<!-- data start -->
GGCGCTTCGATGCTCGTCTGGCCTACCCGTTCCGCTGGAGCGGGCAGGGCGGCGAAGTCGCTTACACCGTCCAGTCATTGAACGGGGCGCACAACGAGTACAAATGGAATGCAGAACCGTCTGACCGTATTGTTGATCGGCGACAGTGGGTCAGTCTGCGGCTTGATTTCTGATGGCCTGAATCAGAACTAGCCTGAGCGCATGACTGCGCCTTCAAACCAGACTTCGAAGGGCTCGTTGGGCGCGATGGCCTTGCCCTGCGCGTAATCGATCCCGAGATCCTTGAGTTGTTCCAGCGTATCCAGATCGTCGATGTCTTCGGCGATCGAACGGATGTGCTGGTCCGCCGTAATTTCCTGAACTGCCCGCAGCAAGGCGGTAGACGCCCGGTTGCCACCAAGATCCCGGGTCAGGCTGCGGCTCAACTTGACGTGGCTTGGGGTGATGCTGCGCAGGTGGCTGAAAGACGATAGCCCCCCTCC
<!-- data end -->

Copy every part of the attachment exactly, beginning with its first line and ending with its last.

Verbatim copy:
GGCGCTTCGATGCTCGTCTGGCCTACCCGTTCCGCTGGAGCGGGCAGGGCGGCGAAGTCGCTTACACCGTCCAGTCATTGAACGGGGCGCACAACGAGTACAAATGGAATGCAGAACCGTCTGACCGTATTGTTGATCGGCGACAGTGGGTCAGTCTGCGGCTTGATTTCTGATGGCCTGAATCAGAACTAGCCTGAGCGCATGACTGCGCCTTCAAACCAGACTTCGAAGGGCTCGTTGGGCGCGATGGCCTTGCCCTGCGCGTAATCGATCCCGAGATCCTTGAGTTGTTCCAGCGTATCCAGATCGTCGATGTCTTCGGCGATCGAACGGATGTGCTGGTCCGCCGTAATTTCCTGAACTGCCCGCAGCAAGGCGGTAGACGCCCGGTTGCCACCAAGATCCCGGGTCAGGCTGCGGCTCAACTTGACGTGGCTTGGGGTGATGCTGCGCAGGTGGCTGAAAGACGATAGCCCCCCTCC